Tropical Storm Fiona Pushes West, NHC Tracks 2 Other Systems

The Leeward Islands are bracing for heavy rain as Tropical Storm Fiona is expected to hit the Caribbean island chain on Friday afternoon and evening. Meanwhile, the National Hurricane Center is tracking two other tropical systems in the Atlantic.

At the time of the 8 a.m. advisory from the NHC, Fiona was located about 175 miles east of Guadeloupe with maximum sustained winds of 50 mph on Thursday. The system is moving west at 15 mph with tropical storm force winds extending 125 miles.

Tropical storm warnings, which signify a threat within 36 hours, were in place for the Caribbean islands of Antigua, Barbuda, St. Kitts, Nevis, Montserrat, Anguilla, Saba, St. Eustatius, St. Maarten, Guadeloupe , Saint-Barthélemy, and Saint-Martin

A tropical storm watch is also in effect for the British Virgin Islands.

Following Fiona’s path, a tropical wave was detected midway between the west coast of Africa and the islands of the Lesser Antilles on Thursday. The weather system is producing disorganized showers and is expected to develop slowly late this weekend and early next week as it turns north over the central Atlantic. The NHC gives him 20% training within five days.

Additionally, the NHC is now monitoring a frontal low over the western Atlantic Ocean a few hundred miles west-northwest of Bermuda, which emerged Friday morning. The low is expected to move east at 10 to 15 mph while producing showers and disorganized thunderstorms. The system is expected to remain disorganized due to upper winds preventing it from developing into a tropical cyclone, the NHC said.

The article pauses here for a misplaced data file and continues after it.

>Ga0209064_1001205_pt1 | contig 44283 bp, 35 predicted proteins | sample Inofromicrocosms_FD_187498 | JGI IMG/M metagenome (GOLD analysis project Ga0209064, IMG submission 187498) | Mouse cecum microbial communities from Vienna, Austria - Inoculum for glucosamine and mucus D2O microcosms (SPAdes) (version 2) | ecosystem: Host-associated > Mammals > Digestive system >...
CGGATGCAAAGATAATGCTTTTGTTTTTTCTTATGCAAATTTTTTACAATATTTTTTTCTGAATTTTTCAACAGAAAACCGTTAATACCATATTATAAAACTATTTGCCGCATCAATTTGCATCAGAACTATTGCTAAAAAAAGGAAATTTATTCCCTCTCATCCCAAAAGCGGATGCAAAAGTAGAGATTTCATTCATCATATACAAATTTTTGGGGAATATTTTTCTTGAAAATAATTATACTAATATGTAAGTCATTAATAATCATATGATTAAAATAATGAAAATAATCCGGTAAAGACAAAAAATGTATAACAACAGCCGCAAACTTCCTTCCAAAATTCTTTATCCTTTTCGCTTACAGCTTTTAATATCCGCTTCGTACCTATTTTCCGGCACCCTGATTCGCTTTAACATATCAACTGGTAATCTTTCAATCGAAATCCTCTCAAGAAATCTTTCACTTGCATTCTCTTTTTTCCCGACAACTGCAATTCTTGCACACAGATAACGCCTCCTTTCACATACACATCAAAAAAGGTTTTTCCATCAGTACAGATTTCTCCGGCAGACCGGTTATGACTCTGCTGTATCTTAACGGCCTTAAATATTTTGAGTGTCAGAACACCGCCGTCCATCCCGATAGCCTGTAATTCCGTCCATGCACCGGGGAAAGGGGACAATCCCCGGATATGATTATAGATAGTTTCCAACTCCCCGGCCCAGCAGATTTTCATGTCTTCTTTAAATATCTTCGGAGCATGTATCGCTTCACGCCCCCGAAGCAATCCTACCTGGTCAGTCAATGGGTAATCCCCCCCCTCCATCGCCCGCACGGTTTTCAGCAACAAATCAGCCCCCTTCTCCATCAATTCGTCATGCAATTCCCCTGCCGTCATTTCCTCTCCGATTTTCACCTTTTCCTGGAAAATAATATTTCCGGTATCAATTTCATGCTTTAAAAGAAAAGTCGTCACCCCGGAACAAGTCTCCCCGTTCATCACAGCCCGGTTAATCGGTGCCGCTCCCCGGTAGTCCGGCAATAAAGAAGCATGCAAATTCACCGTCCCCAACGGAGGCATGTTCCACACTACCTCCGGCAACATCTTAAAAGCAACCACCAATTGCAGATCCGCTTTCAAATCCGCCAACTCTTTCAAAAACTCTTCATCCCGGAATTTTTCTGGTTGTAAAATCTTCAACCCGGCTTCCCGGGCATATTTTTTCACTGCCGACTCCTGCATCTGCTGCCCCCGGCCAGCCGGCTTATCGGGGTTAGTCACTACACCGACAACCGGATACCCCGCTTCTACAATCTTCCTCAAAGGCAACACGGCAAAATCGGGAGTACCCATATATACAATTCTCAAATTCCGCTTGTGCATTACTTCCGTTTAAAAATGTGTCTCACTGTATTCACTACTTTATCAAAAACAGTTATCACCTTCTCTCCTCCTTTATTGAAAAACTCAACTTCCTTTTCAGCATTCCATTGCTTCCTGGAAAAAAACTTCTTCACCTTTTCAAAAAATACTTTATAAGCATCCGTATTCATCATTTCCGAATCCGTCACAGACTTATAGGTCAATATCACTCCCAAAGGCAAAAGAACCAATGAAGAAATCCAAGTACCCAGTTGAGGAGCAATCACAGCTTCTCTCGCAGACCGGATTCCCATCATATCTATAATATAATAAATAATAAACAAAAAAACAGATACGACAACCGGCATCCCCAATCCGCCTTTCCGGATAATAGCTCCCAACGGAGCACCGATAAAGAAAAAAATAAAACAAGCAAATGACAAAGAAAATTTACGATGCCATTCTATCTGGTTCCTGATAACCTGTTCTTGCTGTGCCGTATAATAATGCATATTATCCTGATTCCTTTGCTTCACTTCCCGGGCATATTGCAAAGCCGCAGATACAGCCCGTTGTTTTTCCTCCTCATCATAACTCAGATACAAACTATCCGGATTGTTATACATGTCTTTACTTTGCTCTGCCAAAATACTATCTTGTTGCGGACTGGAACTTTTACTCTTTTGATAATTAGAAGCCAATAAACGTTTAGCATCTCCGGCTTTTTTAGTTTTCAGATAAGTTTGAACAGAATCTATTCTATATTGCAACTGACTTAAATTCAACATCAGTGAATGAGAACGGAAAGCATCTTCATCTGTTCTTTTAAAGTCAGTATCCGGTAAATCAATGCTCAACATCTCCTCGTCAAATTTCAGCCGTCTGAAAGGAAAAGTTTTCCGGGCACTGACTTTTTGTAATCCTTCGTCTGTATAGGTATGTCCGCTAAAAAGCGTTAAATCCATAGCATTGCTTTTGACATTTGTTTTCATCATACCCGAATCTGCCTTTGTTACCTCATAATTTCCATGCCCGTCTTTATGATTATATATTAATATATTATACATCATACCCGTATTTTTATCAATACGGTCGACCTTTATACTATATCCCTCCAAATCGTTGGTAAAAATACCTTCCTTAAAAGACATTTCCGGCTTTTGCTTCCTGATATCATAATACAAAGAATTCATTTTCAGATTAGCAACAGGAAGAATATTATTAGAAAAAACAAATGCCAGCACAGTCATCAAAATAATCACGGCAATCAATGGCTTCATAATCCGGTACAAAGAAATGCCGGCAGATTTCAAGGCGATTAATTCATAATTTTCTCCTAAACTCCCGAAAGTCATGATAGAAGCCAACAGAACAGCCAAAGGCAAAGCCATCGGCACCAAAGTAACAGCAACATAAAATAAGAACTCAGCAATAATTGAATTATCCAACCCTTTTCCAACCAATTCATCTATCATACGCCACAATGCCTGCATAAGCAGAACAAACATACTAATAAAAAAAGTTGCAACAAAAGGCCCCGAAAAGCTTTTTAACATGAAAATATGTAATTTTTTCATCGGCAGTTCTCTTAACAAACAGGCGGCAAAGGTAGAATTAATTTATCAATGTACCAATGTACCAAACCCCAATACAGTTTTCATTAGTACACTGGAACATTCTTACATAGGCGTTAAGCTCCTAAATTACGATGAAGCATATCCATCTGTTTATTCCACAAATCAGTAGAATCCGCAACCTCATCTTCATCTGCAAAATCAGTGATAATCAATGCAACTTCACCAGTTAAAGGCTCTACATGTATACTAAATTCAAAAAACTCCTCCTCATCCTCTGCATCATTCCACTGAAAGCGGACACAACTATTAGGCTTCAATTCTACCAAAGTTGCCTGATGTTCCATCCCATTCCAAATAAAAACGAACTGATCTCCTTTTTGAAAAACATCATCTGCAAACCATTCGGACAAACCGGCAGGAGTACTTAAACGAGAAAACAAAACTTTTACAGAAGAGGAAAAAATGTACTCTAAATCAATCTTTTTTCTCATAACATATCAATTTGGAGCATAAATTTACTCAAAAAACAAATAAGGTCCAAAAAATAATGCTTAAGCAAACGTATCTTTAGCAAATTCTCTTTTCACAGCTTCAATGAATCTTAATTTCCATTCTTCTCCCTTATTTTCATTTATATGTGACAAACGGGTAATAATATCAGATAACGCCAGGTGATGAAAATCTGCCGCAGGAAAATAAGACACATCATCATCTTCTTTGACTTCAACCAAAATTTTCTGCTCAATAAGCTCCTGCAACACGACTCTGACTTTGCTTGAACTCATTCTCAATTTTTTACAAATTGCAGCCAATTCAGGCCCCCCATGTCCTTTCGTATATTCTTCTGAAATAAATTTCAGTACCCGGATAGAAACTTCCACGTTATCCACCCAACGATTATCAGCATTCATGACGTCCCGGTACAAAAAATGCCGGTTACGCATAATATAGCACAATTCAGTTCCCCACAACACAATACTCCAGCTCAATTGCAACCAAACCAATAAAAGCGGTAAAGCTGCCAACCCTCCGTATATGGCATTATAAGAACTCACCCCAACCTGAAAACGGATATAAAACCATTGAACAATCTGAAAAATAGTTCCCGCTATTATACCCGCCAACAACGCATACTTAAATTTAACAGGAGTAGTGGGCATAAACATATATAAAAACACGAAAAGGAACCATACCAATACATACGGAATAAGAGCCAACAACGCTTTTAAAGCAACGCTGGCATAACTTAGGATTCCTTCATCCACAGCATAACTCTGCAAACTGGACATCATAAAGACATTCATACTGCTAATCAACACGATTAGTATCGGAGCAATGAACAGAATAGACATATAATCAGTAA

The recent emergence of both systems coincides with Colorado State University releasing its tropical forecast for the next two weeks, saying the tropics could become much busier with a 50% chance of above average activity. CSU also gave 40% chance of normal activity and 10% chance of below average activity.

On Wednesday evening, Fiona became a tropical storm when satellite data showed Tropical Depression 7 had strengthened, maintaining maximum sustained winds above 39 mph. It is not yet known if the tropical storm would affect Florida or the mainland United States.

Most projected storm tracks show Fiona making a sharp northeast turn away from the Sunshine State. The latest five-day track has its cone of uncertainty over the Turks and Caicos Islands and approaches the southern Bahamas by Tuesday with gusts of up to 85 mph.

Fiona remains on track to bring heavy rain to the Leeward Islands this evening. Then the storm is forecast near the Virgin Islands and Puerto Rico on Saturday and Sunday. At this point, Fiona’s path makes a northwest turn, which could bring her to Hispaniola early Monday where she could interact with the Hispaniola mountain range. The mountainous terrain has historically been known to weaken the organization of tropical storms and tear apart wind-powered structures.

“However, there are indications that environmental conditions may become more favorable for strengthening as the storm moves through the eastern Caribbean this weekend,” said NHC specialist Brad Reinhart.

Storm forecasts show Fiona’s winds increasing in strength to around 70 mph around the same time it would finish passing over Hispaniola.

Global models suggest Fiona could even become a hurricane, according to CSU’s two-week forecast for the tropics.

As for the immediate impact, the Caribbean islands are expected to experience heavy rain throughout the weekend, with Hispaniola receiving a maximum total of 12 inches. Showers over the Leeward Islands are expected to rack up 4 to 6 inches of rain this evening.

“This rainfall can produce significant flood impacts including flash and urban flooding, as well as landslides in areas of higher ground,” Reinhart said.

Leave a Comment